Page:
Wednesday, April 23, 2014

Using Role-Playing Games to Teach a Language?

Recently on the Pen & Paper Games forum, someone mentioned he or she was teaching English to some Japanese students using a simple custom board game and asked about the possibility of using an RPG to do the same, without it seeming "too linear". I find these kinds of topics really interesting, so I replied - I hope it was helpful, and would welcome any thoughts on the topic by readers here.

 I can understand you mean you don't want it to be railroady, but teaching people a language through the medium of gaming has different rules (in my opinion) because like math is a universal language, so too is is physics and the law of cause-and-effect, inertia and sequence.

You WANT situations and solutions to be linear to a great extent, I would think, so they can associate what they know as the phrases and concepts and words in their language for some actions, to be easily understood and readily identifiable by their analogues in the language being taught, so they'll know that the "cut the rope" action in English has the same effect on the suspended weight to open the door, that they would intuitively know as the phrase and action for their language.

You want to firmly establish similarity and counterparts to give them a definite grounding in the basics that will make them feel confident and excited to try to come up with and discover and learn new things and concepts and ideas, language-wise - advanced phrasing to escalate their progress, so they can be proud to know they've moved from "stand on log" to reach a shelf to "fill bottle with rocks" to get water, deepening the complexity of actions and relations of objects and situations, and easing into things naturally.

I'd recommend looking into the concepts of "token parsing" used now in many games but most notably in early text adventure games like Zork, that delved into the idea of verb-object examination and conjugation, with one example coming to mind, "The phrase 'put on fur coat' means something entirely different than 'put fur on coat', which we'd rather not guess at". There were some really good magazine articles of the times, and a "How to write computer adventure games" book (metal spiral bound) that insightfully considered varying complexity from the simple "verb object" (take sword) to "tell Joe to get the gun and follow me" and how to program the game to interpret that natural language structure that Westerners would intuitively type.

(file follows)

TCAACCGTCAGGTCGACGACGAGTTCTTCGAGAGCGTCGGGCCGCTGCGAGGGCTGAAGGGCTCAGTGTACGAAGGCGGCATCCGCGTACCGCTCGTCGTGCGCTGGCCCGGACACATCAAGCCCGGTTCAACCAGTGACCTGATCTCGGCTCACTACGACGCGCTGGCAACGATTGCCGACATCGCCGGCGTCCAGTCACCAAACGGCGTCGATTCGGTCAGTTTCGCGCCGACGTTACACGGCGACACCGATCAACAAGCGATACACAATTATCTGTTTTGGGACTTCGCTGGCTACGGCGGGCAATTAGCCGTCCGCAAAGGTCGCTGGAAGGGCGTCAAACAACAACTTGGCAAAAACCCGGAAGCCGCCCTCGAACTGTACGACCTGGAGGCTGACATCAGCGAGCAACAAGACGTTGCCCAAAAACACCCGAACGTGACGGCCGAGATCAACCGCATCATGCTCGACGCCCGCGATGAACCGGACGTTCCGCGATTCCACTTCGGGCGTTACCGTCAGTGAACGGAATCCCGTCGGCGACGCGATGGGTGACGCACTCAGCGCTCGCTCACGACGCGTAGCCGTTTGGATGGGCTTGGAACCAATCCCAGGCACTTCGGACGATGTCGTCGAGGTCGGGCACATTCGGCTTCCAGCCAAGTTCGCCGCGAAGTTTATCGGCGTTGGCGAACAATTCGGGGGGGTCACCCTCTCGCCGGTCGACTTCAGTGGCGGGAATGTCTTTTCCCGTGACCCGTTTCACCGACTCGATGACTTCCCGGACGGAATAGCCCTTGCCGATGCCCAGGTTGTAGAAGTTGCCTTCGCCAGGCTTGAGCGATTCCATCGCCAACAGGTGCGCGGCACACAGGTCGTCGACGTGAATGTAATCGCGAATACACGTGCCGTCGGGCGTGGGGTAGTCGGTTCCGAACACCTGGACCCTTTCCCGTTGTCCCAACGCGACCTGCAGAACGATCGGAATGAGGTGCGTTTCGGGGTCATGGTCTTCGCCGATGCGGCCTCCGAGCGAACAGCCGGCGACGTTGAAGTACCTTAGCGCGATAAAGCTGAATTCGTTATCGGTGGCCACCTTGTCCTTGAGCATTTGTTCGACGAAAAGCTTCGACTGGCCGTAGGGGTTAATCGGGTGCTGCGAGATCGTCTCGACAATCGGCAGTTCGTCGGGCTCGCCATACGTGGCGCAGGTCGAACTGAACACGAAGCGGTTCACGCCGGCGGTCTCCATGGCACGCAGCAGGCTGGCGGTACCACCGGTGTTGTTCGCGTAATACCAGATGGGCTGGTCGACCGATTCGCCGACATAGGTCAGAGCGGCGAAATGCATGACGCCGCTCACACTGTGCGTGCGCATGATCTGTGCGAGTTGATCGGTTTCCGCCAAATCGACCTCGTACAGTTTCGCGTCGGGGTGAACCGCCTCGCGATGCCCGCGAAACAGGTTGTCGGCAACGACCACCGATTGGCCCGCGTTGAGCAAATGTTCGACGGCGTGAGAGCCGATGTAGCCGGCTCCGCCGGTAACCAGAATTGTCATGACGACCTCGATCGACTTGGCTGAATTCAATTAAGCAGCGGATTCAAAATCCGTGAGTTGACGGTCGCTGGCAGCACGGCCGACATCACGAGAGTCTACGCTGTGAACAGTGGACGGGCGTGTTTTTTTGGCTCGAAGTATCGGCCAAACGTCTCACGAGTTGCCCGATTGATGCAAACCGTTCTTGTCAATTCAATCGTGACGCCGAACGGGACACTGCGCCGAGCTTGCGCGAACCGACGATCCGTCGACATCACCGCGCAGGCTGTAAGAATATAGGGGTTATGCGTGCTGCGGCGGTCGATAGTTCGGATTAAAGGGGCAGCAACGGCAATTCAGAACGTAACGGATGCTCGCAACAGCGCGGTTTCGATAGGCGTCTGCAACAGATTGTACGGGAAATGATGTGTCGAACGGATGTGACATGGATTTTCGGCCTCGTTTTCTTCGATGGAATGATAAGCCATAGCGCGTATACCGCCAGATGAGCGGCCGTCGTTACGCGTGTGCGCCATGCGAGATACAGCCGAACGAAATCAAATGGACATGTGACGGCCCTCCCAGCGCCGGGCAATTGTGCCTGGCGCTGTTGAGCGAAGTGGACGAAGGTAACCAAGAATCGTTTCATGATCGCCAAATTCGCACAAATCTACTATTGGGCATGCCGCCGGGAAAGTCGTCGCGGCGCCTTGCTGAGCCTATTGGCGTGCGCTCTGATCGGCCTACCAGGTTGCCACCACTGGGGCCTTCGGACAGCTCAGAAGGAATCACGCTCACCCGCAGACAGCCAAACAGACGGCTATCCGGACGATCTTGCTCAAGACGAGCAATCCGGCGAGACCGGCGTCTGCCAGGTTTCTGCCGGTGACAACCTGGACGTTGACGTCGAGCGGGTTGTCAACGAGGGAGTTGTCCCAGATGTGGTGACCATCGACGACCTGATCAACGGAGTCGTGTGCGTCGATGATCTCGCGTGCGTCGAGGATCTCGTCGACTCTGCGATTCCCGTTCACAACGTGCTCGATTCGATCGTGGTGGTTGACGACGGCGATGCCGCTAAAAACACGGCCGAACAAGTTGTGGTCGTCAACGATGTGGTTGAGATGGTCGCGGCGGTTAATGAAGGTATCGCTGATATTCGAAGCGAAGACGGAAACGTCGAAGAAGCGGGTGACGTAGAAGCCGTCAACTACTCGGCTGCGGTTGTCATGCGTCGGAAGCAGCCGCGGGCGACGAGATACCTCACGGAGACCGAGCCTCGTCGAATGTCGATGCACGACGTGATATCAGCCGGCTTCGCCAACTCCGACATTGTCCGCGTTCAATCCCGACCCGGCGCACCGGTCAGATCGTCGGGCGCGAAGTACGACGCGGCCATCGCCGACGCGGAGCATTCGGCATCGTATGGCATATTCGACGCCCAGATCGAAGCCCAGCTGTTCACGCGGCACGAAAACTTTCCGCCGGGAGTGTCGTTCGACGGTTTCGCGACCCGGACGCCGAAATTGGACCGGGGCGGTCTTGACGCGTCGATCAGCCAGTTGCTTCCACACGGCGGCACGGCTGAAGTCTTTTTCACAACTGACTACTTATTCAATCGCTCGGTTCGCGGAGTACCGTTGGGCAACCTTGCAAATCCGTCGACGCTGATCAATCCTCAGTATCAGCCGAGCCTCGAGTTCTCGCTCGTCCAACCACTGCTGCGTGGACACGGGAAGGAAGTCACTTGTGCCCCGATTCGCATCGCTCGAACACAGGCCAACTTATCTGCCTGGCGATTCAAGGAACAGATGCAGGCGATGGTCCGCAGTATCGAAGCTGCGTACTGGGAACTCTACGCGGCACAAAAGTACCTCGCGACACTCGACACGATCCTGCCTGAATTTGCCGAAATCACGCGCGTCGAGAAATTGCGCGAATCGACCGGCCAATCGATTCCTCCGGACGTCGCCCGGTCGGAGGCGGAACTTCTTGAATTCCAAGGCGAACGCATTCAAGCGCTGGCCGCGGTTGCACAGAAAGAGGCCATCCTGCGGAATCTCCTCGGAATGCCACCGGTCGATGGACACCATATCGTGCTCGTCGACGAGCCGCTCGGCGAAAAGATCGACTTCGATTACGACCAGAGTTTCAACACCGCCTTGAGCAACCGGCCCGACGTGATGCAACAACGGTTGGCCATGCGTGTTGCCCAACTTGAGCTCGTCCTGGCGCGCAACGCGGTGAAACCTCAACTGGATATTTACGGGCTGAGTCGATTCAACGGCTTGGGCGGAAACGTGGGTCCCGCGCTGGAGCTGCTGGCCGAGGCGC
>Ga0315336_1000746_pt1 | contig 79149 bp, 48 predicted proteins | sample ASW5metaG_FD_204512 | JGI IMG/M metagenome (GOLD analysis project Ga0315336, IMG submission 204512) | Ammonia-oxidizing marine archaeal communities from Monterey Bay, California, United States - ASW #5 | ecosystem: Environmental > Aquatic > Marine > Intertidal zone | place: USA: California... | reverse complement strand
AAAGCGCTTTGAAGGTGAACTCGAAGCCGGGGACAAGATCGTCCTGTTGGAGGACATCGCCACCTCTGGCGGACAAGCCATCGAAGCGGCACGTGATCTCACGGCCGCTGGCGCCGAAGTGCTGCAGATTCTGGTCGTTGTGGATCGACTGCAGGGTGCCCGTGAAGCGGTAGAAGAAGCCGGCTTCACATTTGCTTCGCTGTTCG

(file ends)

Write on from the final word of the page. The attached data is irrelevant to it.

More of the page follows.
There are "skill challenges" as I understand it, for D&D and Pathfinder that relate to specific skills or abilities that are needed to be used to overcome obstacles, that could help slowly expand understanding of new terms or references, within a limited scope that you as the instructor choose, mostly puzzle-solving but with set criteria, like the group must generate 5 successes in 10 turns before the stone guardian arrives - somewhere in the RPG books, the rules and such for these are buried but I don't play d20 so I'm afraid I can't be more specific.

Simple one or two-scene scenarios, like very short role-playing game sessions, could also work, probably a single main challenge that all the players/students could contribute to, and then a few other smaller ones that individuals or smaller groups could break up into, to solve. Relating to a very simple exercise in imagination which might also be useful in your purposes, I wrote an article for Strolen's Citadel about a creative visualization exercise that probably a lot of gamers have never done:

My 7th grade science teacher did an exercise for the whole class to just close their eyes and imagine they were an animal and a storm was rolling in, and imagine what they would do, where they would go, and then she asked a few people to name the animal and describe its size and movements, which seems like would be a really good exercise in working on the familiar basics your students are learning, in an imaginative way.

Lastly there is a free game called Wushu Open (also a commercial version) by Dan Bayn that you might be able to modify for your uses, that relies on success rolls in the game being informed by how many details/embellishments a player adds to their actions, so "I hit the guy" or "I jump the pit" gives you one die to roll, but "I run forward and leap at the guy, spinning in mid-air with a kick to his chest" or "I take a few steps back and sprint forward, yelling as I spring over the chasm" gives you maybe 4 dice to roll.

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